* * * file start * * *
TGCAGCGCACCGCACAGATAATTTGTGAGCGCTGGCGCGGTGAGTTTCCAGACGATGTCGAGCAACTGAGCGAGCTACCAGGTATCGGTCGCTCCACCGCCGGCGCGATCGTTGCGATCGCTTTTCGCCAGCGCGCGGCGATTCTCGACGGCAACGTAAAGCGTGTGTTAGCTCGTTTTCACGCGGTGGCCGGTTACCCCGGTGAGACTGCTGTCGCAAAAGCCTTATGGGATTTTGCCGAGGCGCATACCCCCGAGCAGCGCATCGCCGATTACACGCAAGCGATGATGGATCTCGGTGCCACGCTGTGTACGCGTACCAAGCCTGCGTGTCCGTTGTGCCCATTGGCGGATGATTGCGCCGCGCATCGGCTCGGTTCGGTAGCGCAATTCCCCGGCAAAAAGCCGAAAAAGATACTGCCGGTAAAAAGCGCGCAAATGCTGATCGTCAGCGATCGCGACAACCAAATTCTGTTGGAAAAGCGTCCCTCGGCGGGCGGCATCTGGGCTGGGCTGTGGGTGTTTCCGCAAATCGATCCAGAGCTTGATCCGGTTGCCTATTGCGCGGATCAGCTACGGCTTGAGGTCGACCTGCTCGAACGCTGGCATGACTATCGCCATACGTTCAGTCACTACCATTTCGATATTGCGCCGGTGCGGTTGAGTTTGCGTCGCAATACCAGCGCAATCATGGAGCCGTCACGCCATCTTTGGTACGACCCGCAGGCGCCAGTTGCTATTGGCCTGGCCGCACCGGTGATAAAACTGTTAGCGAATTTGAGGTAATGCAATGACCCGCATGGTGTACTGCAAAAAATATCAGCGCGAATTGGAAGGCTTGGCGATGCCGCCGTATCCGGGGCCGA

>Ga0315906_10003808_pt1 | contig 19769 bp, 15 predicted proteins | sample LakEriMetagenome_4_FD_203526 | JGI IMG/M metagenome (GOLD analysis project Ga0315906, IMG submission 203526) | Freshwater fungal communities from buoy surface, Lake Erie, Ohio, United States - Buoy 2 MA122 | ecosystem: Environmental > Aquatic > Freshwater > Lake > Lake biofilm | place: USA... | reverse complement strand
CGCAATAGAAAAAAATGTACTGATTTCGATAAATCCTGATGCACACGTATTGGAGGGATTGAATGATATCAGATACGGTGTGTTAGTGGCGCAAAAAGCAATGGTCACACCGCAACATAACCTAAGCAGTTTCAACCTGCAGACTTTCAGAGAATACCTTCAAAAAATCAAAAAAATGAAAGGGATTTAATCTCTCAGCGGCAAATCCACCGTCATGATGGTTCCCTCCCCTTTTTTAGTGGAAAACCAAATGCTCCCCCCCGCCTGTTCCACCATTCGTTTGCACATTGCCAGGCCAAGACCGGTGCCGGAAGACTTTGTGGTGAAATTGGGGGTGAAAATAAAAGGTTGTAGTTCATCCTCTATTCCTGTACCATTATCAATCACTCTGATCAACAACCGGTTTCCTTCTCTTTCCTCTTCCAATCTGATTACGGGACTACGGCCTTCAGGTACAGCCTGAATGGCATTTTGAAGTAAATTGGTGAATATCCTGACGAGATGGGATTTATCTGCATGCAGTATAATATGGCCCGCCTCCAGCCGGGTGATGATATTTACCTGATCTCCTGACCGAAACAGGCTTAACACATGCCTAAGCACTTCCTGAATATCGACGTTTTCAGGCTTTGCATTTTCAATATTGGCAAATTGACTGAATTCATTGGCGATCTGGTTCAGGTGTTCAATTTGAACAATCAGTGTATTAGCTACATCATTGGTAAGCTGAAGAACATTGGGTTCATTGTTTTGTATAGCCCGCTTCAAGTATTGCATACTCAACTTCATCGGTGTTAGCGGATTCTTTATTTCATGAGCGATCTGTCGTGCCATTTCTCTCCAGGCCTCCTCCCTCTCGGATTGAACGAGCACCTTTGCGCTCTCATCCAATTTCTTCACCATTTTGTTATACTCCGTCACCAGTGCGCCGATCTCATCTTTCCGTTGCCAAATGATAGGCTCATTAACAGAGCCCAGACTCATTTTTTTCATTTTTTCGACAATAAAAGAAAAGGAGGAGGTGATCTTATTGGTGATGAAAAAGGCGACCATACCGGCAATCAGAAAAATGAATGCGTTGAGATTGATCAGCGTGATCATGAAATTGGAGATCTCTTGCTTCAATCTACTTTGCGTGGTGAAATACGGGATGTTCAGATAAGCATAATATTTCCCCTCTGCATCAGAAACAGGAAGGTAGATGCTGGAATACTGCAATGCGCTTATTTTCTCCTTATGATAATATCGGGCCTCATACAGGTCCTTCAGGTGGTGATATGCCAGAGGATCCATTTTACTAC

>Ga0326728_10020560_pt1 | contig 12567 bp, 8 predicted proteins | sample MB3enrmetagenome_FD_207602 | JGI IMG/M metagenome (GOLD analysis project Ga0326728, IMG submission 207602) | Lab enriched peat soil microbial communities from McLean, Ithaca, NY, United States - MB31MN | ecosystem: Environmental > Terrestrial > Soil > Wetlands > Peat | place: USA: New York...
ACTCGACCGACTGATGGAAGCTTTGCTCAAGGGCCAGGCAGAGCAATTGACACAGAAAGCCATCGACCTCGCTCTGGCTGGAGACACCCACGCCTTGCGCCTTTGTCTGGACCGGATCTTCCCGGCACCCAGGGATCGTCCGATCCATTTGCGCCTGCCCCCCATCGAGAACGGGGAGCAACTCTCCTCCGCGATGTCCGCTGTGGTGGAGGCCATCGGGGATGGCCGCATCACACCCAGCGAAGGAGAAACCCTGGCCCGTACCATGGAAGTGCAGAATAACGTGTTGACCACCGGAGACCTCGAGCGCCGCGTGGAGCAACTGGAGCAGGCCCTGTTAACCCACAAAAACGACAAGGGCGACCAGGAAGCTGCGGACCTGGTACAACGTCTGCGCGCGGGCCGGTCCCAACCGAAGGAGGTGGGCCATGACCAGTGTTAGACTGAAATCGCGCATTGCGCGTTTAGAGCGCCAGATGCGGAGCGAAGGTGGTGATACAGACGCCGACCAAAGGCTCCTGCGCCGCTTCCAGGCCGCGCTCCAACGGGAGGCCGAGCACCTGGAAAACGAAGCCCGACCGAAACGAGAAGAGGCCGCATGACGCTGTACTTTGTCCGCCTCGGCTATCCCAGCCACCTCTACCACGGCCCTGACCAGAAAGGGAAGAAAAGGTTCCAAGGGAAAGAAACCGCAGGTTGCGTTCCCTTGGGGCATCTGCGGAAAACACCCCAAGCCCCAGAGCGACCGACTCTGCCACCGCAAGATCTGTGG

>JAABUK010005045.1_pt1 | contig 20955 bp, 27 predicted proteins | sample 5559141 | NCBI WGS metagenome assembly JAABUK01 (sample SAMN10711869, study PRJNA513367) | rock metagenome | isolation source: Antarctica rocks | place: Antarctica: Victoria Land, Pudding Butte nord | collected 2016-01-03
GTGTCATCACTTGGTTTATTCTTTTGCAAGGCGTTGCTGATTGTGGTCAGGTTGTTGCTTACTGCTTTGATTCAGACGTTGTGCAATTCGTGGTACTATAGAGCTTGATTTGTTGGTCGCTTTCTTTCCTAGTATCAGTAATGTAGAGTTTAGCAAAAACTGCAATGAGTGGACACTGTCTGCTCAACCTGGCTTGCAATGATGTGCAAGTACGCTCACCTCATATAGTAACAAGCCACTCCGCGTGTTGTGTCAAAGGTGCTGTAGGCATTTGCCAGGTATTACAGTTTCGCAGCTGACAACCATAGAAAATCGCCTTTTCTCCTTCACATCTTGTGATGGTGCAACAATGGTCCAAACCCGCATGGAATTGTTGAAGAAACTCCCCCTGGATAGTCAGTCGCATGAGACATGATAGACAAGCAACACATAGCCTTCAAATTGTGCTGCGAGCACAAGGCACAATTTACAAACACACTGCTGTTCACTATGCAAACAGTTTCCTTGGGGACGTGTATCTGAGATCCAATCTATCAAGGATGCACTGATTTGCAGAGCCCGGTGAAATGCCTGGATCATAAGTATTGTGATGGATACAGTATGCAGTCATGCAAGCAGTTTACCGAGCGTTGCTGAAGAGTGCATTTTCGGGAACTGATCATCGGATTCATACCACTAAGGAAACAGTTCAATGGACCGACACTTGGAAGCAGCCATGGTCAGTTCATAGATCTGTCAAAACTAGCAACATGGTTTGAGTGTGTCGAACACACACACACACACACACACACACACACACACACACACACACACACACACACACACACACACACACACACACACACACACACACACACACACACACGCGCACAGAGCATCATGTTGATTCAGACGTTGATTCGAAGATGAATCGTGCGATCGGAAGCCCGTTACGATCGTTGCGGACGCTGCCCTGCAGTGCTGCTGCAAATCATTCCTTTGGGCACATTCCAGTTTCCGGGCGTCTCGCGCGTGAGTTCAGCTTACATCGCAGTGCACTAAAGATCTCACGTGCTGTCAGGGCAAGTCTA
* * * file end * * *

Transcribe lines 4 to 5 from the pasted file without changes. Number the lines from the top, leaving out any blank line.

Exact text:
>Ga0326728_10020560_pt1 | contig 12567 bp, 8 predicted proteins | sample MB3enrmetagenome_FD_207602 | JGI IMG/M metagenome (GOLD analysis project Ga0326728, IMG submission 207602) | Lab enriched peat soil microbial communities from McLean, Ithaca, NY, United States - MB31MN | ecosystem: Environmental > Terrestrial > Soil > Wetlands > Peat | place: USA: New York...
ACTCGACCGACTGATGGAAGCTTTGCTCAAGGGCCAGGCAGAGCAATTGACACAGAAAGCCATCGACCTCGCTCTGGCTGGAGACACCCACGCCTTGCGCCTTTGTCTGGACCGGATCTTCCCGGCACCCAGGGATCGTCCGATCCATTTGCGCCTGCCCCCCATCGAGAACGGGGAGCAACTCTCCTCCGCGATGTCCGCTGTGGTGGAGGCCATCGGGGATGGCCGCATCACACCCAGCGAAGGAGAAACCCTGGCCCGTACCATGGAAGTGCAGAATAACGTGTTGACCACCGGAGACCTCGAGCGCCGCGTGGAGCAACTGGAGCAGGCCCTGTTAACCCACAAAAACGACAAGGGCGACCAGGAAGCTGCGGACCTGGTACAACGTCTGCGCGCGGGCCGGTCCCAACCGAAGGAGGTGGGCCATGACCAGTGTTAGACTGAAATCGCGCATTGCGCGTTTAGAGCGCCAGATGCGGAGCGAAGGTGGTGATACAGACGCCGACCAAAGGCTCCTGCGCCGCTTCCAGGCCGCGCTCCAACGGGAGGCCGAGCACCTGGAAAACGAAGCCCGACCGAAACGAGAAGAGGCCGCATGACGCTGTACTTTGTCCGCCTCGGCTATCCCAGCCACCTCTACCACGGCCCTGACCAGAAAGGGAAGAAAAGGTTCCAAGGGAAAGAAACCGCAGGTTGCGTTCCCTTGGGGCATCTGCGGAAAACACCCCAAGCCCCAGAGCGACCGACTCTGCCACCGCAAGATCTGTGG